[0088] As may be appreciated, each of the recipients/users of information/data illustrated in Fig. 2 from output device 2 may have a role in the input of their respective sets of data as well. And each may use only pre-manipulation data, only post- manipulation data or combinations thereof. Neither Fig. 1 , nor Fig. 2 is meant to be exhaustive representations of each of the groups involved in the input and/or output of data/information into or out of device 2. They are representative only, and many other groups, subgroups or others in the entirety of the food supply chain are included as within the scope and spirit of the present invention even if not specifically named or set forth in Figs. 1 and/or 2.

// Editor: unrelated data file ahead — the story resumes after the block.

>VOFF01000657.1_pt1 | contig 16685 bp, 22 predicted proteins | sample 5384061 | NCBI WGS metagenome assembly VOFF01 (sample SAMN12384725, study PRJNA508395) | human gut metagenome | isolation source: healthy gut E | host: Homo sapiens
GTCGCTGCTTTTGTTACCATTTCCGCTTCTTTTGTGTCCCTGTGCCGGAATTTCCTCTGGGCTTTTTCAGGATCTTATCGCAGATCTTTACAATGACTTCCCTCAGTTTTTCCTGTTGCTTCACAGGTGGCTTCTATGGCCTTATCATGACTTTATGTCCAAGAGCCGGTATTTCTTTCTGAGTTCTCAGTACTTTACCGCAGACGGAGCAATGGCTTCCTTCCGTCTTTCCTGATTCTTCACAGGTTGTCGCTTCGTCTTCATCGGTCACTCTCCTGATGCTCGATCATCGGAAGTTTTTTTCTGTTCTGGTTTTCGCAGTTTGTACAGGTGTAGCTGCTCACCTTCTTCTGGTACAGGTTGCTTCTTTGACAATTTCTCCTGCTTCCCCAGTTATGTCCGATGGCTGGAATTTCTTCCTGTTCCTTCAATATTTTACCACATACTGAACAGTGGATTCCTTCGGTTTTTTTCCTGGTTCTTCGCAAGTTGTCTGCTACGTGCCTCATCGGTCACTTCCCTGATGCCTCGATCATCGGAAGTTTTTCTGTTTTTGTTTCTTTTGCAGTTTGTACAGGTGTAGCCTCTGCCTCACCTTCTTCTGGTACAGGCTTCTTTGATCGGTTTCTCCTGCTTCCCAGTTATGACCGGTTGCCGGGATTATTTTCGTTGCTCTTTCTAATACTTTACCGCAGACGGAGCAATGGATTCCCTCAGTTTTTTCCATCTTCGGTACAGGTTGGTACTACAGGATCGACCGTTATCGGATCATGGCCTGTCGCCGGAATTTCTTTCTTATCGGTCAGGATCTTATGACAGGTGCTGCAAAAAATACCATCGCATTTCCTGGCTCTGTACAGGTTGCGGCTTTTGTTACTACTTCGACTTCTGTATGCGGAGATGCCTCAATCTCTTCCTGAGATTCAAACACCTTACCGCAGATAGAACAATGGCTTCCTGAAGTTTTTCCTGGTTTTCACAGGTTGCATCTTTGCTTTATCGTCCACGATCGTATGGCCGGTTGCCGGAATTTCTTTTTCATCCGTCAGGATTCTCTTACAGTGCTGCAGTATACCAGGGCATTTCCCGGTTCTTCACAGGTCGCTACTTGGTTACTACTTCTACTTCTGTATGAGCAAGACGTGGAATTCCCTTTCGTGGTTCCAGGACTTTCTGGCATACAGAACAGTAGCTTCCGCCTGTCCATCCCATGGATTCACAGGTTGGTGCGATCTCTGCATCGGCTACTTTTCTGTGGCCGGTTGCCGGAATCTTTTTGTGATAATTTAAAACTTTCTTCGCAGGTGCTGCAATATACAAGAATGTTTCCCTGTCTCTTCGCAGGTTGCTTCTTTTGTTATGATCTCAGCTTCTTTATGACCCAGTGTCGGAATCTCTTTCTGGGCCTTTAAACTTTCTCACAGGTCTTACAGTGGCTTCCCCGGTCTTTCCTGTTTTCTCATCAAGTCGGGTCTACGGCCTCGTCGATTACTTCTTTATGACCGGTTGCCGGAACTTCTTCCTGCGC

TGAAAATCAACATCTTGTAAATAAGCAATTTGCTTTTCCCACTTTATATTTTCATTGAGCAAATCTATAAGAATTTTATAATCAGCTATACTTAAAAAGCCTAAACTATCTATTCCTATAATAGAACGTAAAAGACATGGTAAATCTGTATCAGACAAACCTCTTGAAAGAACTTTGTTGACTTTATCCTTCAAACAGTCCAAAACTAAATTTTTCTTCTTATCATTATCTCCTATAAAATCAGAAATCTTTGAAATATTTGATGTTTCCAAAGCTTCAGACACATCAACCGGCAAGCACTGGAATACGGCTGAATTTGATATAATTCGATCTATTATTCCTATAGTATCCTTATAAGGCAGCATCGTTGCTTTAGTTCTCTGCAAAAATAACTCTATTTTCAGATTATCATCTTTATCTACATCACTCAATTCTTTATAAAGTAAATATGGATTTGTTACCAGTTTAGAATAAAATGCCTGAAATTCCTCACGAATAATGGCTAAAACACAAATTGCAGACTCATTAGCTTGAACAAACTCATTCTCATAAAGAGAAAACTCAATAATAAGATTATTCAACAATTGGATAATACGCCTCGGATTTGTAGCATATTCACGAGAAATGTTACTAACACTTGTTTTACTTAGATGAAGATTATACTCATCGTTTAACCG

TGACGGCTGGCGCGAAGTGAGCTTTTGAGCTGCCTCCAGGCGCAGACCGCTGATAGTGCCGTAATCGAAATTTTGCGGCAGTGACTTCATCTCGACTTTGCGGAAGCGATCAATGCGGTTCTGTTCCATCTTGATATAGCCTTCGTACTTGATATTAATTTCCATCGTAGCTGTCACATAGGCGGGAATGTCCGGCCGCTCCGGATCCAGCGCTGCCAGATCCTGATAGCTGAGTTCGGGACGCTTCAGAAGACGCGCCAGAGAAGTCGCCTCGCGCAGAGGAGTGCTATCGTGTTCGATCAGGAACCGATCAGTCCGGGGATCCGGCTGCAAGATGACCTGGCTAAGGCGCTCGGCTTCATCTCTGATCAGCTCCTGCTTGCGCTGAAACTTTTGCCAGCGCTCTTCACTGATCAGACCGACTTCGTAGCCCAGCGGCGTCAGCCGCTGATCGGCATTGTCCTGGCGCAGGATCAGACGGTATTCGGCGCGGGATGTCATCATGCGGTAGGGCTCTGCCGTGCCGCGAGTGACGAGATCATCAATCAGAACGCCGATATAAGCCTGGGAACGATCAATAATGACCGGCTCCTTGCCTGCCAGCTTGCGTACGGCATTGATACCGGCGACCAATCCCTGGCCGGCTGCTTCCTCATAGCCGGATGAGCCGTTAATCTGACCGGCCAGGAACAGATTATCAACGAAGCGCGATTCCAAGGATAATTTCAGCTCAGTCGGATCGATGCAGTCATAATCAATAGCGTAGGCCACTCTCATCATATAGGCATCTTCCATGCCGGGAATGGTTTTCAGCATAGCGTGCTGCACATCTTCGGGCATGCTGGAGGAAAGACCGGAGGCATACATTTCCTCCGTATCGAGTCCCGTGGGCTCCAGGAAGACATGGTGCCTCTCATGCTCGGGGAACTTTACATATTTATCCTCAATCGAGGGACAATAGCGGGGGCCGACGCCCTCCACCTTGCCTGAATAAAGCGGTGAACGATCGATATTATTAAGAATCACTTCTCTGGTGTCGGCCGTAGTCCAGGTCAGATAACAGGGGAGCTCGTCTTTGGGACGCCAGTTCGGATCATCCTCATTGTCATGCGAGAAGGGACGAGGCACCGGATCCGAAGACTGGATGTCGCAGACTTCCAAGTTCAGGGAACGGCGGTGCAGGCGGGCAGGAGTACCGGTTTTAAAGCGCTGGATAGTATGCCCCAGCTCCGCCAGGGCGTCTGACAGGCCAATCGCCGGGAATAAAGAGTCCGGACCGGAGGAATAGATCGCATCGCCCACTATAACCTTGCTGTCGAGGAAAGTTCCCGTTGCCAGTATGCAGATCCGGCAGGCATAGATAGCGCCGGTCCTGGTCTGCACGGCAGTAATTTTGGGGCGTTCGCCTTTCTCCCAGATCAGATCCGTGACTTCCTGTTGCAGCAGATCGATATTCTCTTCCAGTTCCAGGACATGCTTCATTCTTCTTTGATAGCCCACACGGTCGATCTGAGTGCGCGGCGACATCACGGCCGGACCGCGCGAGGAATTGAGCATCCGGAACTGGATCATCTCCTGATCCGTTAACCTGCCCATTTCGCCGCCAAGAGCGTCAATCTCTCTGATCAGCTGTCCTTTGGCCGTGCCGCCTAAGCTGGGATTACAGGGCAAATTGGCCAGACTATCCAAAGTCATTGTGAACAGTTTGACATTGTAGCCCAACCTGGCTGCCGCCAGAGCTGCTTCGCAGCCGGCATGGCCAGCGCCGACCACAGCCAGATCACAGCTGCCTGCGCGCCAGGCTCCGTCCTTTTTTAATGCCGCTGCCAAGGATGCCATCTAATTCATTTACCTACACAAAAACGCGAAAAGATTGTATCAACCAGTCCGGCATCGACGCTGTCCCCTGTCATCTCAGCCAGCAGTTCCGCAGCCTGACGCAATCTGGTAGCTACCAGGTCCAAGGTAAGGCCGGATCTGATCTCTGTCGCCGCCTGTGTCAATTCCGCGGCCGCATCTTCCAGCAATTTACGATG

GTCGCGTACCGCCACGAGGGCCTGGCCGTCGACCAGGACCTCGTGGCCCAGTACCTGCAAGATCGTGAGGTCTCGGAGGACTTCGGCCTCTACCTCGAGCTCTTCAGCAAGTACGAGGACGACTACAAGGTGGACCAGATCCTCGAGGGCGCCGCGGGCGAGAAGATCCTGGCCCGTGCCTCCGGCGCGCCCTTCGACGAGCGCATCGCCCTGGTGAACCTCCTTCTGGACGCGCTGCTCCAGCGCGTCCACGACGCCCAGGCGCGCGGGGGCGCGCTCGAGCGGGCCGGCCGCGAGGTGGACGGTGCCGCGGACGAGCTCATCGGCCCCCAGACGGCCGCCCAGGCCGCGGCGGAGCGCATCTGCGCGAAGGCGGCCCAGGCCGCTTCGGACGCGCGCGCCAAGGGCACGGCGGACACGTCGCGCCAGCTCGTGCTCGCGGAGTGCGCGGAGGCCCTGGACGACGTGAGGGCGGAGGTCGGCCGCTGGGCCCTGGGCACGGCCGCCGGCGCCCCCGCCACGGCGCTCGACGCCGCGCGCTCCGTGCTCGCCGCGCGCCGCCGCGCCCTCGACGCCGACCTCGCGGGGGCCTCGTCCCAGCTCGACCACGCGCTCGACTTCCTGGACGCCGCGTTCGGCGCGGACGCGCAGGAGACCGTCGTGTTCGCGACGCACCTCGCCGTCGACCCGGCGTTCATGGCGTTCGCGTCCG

[0089] Technology is expanding at an unprecedented pace, and linking of technologies is also occurring at unprecedented rates. It is within the scope of the present invention to employ these unfolding technologies as they develop. For example, where the crop is an apple or orange, bar coding or other similar technology which is unique may be employed to a bar code strip on individual pieces of fruit that falls within the scope of the above described invention. Such bar coding can be placed on the fruit at any point during its growth, harvest and transportation to processors or end consumers. In one embodiment of the present invention, where the fruit is to be sold to an end consumer, as for example in a grocery or other store, it is valuable within the scope of the present invention to have bar code or other reading mechanism associated with the fruit that carries all of the information that an end consumer may want in terms of the fruits pedigree that led it to be there on the grocery shelf. This includes any/all of the information described herein. As far as readers/blending of technologies, in this example the information may be present as, for example a QR Codes reader. Such readers are currently used in a broad commercial context, including both commercial tracking applications and convenience-oriented applications aimed at mobile phone users (known as mobile tagging). Users with a camera phone or l-Phone or similar apparatus, equipped with the correct reader application can scan the image of the QR Code to display text, contact information, connect to a wireless network, or open a web page in the phone's browser. This act of linking from physical world objects is known as a "hard link" or physical world hyperlinks. Such technology may be employed to place the QR Code on the fruit, which the shopper scans with his or her phone, to be linked to a web site providing all such data to the shopper as the shopper may desire to make the purchase. Alternatively, instead of a shopper, the fruit may be at the facilities of an exporter, who performs that same function with that same phone or any other device to determine if the fruit meets the MRL or other requirement of where the exporter would like to ship the fruit. In short, it is within the scope of the present invention to employ any or all of these known and emerging technologies and linking of such technologies to provide the objectives of the present invention.